TSA to put smart cards in play

TSA CIO Patrick Schambach says the smart-card pilot for employees will go ahead after a congressional OK.

Henrik G. DeGyor

The Transportation Security Administration is forging ahead with a smart-card pilot and airline passenger-screening project, despite an anticipated multimillion-dollar budget shortfall next year.

For fiscal 2004, the agency expects to receive $500 million less than it requested in the proposal it sent to the Office of Management and Budget, CIO Patrick Schambach said. In the budget he sent to Congress, President Bush earmarked $4.81 billion for TSA.

Even so, TSA leaders said they won't delay their Transit Worker Identification Credential project. Through the TWIC effort, TSA wants to issue smart cards'to public- and private-sector workers'for physical and network entry at several transportation nodes across the entire nation, including ports, railways and airports.

The agency could issue a request for proposals as early as this month, said Schambach, who acknowledged that the agency must still sort out the funding gap. 'That's still going to go forward,' he said.

And, the agency this month awarded a five-year, $12 million contract to Lockheed Martin Corp. to build the nationwide passenger-screening system. Through the Computer Assisted Passenger Prescreening System II project, TSA wants to check information submitted by passengers when making airline reservations against terrorist watch lists and other records. CAPPS II would validate the information before someone boards a plane, TSA officials said.

As for the smart-card pilot, TSA first suggested its development in 2002. But the program hit holdups, partly because Congress felt the agency had over-reached realistic expectations.

Back on track

Having won over lawmakers for this year, the first phase'a four-month evaluation of six types of cards at six small entry points'was scheduled to have gotten under way already. But TSA officials said they had to spend longer than anticipated scoping out pilot sites in the Philadelphia-Wilmington region in the east and the Long Beach-Los Angeles area in the west, and narrowing down the list of technologies.

The agency expects to begin a five-month technical evaluation in a few weeks. A prototype of the preferred technology would take another seven months, pushing the earliest date for full implementation into next year.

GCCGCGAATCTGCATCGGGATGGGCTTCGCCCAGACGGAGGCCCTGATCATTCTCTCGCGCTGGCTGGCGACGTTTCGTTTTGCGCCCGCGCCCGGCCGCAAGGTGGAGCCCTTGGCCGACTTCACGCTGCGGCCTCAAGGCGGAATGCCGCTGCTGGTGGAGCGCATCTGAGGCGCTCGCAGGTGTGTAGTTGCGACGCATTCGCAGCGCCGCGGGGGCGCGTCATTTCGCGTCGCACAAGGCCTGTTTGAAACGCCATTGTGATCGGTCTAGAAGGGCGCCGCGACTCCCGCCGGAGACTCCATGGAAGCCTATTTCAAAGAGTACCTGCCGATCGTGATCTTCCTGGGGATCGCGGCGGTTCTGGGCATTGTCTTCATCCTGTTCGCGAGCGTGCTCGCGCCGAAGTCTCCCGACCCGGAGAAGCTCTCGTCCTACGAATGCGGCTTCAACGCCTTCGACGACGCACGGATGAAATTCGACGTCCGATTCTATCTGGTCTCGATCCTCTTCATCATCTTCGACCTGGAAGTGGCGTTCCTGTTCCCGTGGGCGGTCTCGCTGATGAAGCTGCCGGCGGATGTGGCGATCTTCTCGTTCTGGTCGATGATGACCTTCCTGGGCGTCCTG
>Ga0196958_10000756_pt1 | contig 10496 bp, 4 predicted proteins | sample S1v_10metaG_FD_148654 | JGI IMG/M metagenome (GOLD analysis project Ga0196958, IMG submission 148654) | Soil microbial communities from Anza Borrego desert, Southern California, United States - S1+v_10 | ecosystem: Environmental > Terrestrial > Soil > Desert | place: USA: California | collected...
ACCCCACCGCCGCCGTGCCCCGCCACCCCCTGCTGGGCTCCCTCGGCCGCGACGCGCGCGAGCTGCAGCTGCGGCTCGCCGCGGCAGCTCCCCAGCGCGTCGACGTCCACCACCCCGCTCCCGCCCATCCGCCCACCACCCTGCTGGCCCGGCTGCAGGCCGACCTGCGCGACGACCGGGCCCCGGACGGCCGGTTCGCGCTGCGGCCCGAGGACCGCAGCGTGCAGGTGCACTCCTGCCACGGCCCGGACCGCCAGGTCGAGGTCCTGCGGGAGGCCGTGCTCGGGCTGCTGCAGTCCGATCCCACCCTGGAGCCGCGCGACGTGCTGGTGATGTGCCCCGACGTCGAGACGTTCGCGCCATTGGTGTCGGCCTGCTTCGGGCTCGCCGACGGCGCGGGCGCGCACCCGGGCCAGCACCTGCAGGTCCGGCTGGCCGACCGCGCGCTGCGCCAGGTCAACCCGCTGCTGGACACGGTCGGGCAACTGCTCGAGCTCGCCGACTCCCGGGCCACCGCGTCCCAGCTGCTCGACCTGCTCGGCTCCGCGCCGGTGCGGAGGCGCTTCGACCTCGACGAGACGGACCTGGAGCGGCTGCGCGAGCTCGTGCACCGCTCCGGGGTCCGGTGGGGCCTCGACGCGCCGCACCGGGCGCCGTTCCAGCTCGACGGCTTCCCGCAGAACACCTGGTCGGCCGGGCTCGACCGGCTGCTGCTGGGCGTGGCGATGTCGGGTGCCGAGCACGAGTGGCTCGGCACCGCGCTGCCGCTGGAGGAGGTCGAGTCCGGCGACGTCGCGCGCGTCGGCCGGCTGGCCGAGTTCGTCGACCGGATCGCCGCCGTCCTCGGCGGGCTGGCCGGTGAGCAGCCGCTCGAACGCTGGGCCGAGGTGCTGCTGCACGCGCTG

'It was a matter of getting out, identifying areas and facilities,' said James Sharp, stakeholder manager for the TWIC program. 'I think as we got into it, maybe that [original timeline] was pushing it too quickly.'

Although it OK'd the project for this year, lawmakers voiced their concerns about the technology TSA would test.

A House Appropriations Committee report accompanying the Transportation Department appropriations bill for fiscal 2003 discouraged TSA from developing new technologies 'if existing ones, already developed by other federal agencies, are good enough.'

Lawmakers endorsed a laser-optical smart card already in use at the Immigration and Naturalization Service for green cards. Datatrac Information Services Inc. of Richardson, Texas, developed the laser-optical card for INS.

The recommendation led TSA to widen the circle of products it was considering beyond the first product descriptions it included in a June solicitation.

'We're not ruling out anything and have tried to make sure the door is open to every technological solution,' Sharp said, but declined to comment directly on the report. 'We're still finalizing the list.'

Randy Vanderhoof, executive director of the nonprofit Smart Card Alliance Inc. of Princeton Junction, N.J., said the waiting game should be near its end. 'I believe TSA has satisfied those concerns,' he said, reeling off a list of standards-ready card technologies under discussion, including laser-optical, magnetic-stripe and 2-D bar code.

TWIC check

For this year the agency received $35 million for TWIC, and lawmakers identified the pilot as a top TSA priority despite earlier criticisms from House and Senate leaders.

In 2002, both houses held back funding for TWIC. In the report attached to this year's funding bill, House Appropriations reiterated its earlier concerns. Chiefly, it called the idea of assigning single-card access to hundreds of workers at dozens of entry points is 'so grandiose as to be infeasible and unworkable.'

Even with a hand from industry, 'it is unlikely that consensus across all the affected industries could be reached,' the committee noted.

But TSA leaders have refused to turn their backs on TWIC.

Trucker's lament

'We have a trucker who has paid for 23 separate background investigations to enable him to have 23 separate credentials to get from Point A to Point B to Point C,' said Adm. James M. Loy, undersecretary of Transportation for security, speaking in late January at a U.S. Conference of Mayors meeting.

'We have an endless list of people associated with the transportation sector ... that we need to have confidence in, allowing them unescorted access into certain corners of the transportation system,' Loy said.

As for the passenger-screening project, Loy said CAPPS II would transfer identity-checking responsibility from the airlines to TSA.

The trade-off, Loy said, won't put passengers' private information at risk'a concern he called understandable and one raised vociferously by privacy advocacy groups in the past weeks. The system will gather from airlines a passenger's full name, address, telephone number and birth date.

It will improve the 'process by which we select those few people for additional scrutiny before we allow them on an aircraft,' Loy said.


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